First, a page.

In (inadequate) defense about my contribution to the world’s deforestation, I keep electronic folders, too, and I am trying to reduce the paper involved in any of these projects. So whether your system is mostly paper or mostly electronic, figure out how to organize it so you can find and use things. Nothing elaborate. A few more things I do: Carry index cards (mine are color coded by project) for the times that ideas or sentences spring forth. Once you start writing regularly, ideas for good writing – like sentences or headings or solutions for problematic transitions – will occur to you, sometimes even when you’re not thinking about them. So be prepared – and grateful – for this inspired thinking and write it down. And realize that when a project is done, these files retain some usefulness for a myriad of reasons. Once, I was asked to join a project after the group of co-authors determined they would not finish it by the deadline. I was given some chapters badly in need of editing – really, re-writing – and for no purposeful reason, I copied the original draft I’d been given on blue paper. Then I began to write, occasionally cutting and pasting (no really, cutting with scissors and pasting with tape) the original blue sentences into my handwritten draft copy. Later, when there was discussion of order of authorship, I had a full draft version of the final paper…with three blue sentences. That was all we used of the original author’s contribution. In another joint writing project, one author began to hint that her work was being used without proper credit. We had kept all versions of the drafts through stages of the paper and could easily do the forensic work to sort it out. Even when I’m writing as sole author, I’m glad to have an organization system, a physical rather than mental system, to sort out which references, or quotes, or research goes where, particularly when a book manuscript begins to reach 1,500 pages.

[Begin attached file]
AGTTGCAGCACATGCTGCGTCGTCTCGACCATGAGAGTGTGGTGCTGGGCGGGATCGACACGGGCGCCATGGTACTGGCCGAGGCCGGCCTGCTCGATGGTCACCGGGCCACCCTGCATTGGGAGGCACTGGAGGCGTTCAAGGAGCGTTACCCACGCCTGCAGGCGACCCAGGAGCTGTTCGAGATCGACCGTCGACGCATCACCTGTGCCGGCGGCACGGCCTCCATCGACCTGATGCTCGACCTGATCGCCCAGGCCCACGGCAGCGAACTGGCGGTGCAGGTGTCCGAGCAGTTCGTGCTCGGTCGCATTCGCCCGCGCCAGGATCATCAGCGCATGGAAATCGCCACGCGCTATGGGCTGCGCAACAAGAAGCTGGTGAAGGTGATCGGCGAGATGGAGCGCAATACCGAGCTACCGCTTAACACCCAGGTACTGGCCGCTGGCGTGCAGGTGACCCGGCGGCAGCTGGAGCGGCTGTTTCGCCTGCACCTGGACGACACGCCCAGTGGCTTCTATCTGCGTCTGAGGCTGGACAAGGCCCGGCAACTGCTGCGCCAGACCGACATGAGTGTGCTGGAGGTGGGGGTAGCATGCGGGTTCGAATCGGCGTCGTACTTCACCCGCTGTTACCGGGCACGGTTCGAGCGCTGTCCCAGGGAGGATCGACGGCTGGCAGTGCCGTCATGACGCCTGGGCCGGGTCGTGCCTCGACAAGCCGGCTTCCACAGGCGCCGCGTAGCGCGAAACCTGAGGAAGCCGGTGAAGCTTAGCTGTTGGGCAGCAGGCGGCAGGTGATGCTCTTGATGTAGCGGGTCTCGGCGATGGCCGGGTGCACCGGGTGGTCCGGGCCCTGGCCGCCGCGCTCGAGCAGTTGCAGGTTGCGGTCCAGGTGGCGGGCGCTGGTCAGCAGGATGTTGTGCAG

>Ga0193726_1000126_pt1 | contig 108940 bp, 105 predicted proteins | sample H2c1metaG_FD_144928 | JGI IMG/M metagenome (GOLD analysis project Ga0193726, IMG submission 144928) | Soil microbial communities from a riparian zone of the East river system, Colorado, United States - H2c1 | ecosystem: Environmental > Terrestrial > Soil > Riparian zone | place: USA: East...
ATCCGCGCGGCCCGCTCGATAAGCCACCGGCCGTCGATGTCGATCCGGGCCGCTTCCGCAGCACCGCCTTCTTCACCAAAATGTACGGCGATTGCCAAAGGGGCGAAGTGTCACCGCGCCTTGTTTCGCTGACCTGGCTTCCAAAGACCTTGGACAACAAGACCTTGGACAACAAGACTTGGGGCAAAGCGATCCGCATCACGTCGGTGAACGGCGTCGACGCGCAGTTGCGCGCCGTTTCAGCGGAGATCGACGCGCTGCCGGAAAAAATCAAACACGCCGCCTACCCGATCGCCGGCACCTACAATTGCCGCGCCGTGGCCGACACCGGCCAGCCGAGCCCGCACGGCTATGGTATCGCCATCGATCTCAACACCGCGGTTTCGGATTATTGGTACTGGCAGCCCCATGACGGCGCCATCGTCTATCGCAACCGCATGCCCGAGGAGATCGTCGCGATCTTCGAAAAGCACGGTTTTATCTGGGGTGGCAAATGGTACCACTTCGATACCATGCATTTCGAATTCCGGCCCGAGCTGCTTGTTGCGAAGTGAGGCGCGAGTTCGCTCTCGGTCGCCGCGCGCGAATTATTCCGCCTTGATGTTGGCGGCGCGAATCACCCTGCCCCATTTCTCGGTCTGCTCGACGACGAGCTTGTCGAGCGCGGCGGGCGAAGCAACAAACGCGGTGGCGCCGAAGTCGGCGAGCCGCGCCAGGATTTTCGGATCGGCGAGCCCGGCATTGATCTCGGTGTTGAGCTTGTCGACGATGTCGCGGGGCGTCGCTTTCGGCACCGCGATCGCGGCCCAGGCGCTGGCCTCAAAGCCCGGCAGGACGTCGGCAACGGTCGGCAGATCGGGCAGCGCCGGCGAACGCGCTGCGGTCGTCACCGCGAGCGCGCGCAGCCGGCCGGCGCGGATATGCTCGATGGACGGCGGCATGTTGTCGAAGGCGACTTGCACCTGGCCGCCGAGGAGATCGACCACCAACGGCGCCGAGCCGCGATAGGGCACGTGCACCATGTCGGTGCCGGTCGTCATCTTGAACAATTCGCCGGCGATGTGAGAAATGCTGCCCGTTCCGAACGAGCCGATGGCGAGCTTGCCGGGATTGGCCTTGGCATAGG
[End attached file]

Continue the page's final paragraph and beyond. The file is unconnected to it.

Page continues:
So figure out what works for you and what is possible for you, and then write. Because King also says that the two principle rules for writing are to write a lot and to read a lot. It’s that simple.
    I hope you’ve realized that it’s not about the writing space or how much time you have to devote to writing. Being a productive writer is about writing every day. It might not even be about talent.  Keyes (2003) suggests that the essential ingredient in writing success is drive, durability, tenacity. “…determination is rare…more rare than native ability” (p. 49). Writing the dissertation, with an exacting advisor and multiple readers, might be one of the most challenging tasks a writer can face. But you can do it. And maybe this last story will help you do it with some confidence: My favorite story in Stephen King’s book is his description of the writer James Joyce, clearly in despair about his writing and being comforted by a friend. Joyce explains that he had written only seven words that day. “Seven? But James…that’s good, at least for you!” Joyce’s agonized reply, “Yes…but I don’t know what order they go in!” (King, 2000, p. 146).
    I know you can write more than seven words today…and in the right order! Go to it.

Ailamaki, A., Gehrke, J. (2003). Time management for new faculty. SIGMOD Record, 32(2), 102-106

Kendall-Tackett. (2007). How to write for a general audience: A guide for academics who want to share their knowledge with the world and have fun doing it. Washington, DC: American Psychological Association.

Keyes, R. (2003). The writer’s book of hope: Getting from frustration to publication. New York: Henry Holt and Company.

King, S. (2000). On writing: A memoir of the craft. New York: Pocket Books.

Silvia, P. (2007). How to write a lot. Washington, DC: American Psychological Association.

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Some of the information in the BreakWriting postings is drawn from previously published work, and I have tried to properly attribute the ideas and work of others. If I fail to do so, please tell me so I can clarify and correct (Graduate Mentor).